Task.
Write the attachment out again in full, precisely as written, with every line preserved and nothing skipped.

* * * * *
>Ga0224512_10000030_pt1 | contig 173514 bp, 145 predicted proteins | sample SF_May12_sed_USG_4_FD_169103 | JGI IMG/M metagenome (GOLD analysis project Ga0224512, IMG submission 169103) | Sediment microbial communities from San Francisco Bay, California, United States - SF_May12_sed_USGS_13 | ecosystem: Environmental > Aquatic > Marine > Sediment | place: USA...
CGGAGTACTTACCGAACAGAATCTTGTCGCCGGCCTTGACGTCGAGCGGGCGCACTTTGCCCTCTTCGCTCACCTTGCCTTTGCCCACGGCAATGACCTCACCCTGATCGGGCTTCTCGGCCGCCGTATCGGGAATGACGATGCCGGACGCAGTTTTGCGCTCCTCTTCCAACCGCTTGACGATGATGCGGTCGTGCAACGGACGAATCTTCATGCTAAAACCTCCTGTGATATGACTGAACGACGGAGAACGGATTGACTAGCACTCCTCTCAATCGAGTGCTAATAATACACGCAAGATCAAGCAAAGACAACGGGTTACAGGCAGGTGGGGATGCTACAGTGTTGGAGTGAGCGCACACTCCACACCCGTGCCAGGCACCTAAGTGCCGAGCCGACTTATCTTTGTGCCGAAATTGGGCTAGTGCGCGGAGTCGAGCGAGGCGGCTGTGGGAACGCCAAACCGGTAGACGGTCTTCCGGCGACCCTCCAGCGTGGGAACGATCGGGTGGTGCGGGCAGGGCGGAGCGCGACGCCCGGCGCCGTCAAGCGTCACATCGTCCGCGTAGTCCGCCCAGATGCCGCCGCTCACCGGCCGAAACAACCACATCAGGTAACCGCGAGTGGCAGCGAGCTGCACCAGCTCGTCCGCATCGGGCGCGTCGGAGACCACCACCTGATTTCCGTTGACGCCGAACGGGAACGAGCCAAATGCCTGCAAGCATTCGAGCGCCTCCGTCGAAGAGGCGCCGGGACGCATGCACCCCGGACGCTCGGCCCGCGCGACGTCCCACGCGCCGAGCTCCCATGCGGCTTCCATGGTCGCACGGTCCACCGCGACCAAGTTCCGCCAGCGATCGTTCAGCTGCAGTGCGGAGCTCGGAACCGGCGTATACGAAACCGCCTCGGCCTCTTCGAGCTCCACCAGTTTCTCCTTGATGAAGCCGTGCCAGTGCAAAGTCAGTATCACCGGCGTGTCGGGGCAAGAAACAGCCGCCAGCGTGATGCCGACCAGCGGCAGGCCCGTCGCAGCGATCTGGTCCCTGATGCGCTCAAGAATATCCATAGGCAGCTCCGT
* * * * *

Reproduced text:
>Ga0224512_10000030_pt1 | contig 173514 bp, 145 predicted proteins | sample SF_May12_sed_USG_4_FD_169103 | JGI IMG/M metagenome (GOLD analysis project Ga0224512, IMG submission 169103) | Sediment microbial communities from San Francisco Bay, California, United States - SF_May12_sed_USGS_13 | ecosystem: Environmental > Aquatic > Marine > Sediment | place: USA...
CGGAGTACTTACCGAACAGAATCTTGTCGCCGGCCTTGACGTCGAGCGGGCGCACTTTGCCCTCTTCGCTCACCTTGCCTTTGCCCACGGCAATGACCTCACCCTGATCGGGCTTCTCGGCCGCCGTATCGGGAATGACGATGCCGGACGCAGTTTTGCGCTCCTCTTCCAACCGCTTGACGATGATGCGGTCGTGCAACGGACGAATCTTCATGCTAAAACCTCCTGTGATATGACTGAACGACGGAGAACGGATTGACTAGCACTCCTCTCAATCGAGTGCTAATAATACACGCAAGATCAAGCAAAGACAACGGGTTACAGGCAGGTGGGGATGCTACAGTGTTGGAGTGAGCGCACACTCCACACCCGTGCCAGGCACCTAAGTGCCGAGCCGACTTATCTTTGTGCCGAAATTGGGCTAGTGCGCGGAGTCGAGCGAGGCGGCTGTGGGAACGCCAAACCGGTAGACGGTCTTCCGGCGACCCTCCAGCGTGGGAACGATCGGGTGGTGCGGGCAGGGCGGAGCGCGACGCCCGGCGCCGTCAAGCGTCACATCGTCCGCGTAGTCCGCCCAGATGCCGCCGCTCACCGGCCGAAACAACCACATCAGGTAACCGCGAGTGGCAGCGAGCTGCACCAGCTCGTCCGCATCGGGCGCGTCGGAGACCACCACCTGATTTCCGTTGACGCCGAACGGGAACGAGCCAAATGCCTGCAAGCATTCGAGCGCCTCCGTCGAAGAGGCGCCGGGACGCATGCACCCCGGACGCTCGGCCCGCGCGACGTCCCACGCGCCGAGCTCCCATGCGGCTTCCATGGTCGCACGGTCCACCGCGACCAAGTTCCGCCAGCGATCGTTCAGCTGCAGTGCGGAGCTCGGAACCGGCGTATACGAAACCGCCTCGGCCTCTTCGAGCTCCACCAGTTTCTCCTTGATGAAGCCGTGCCAGTGCAAAGTCAGTATCACCGGCGTGTCGGGGCAAGAAACAGCCGCCAGCGTGATGCCGACCAGCGGCAGGCCCGTCGCAGCGATCTGGTCCCTGATGCGCTCAAGAATATCCATAGGCAGCTCCGT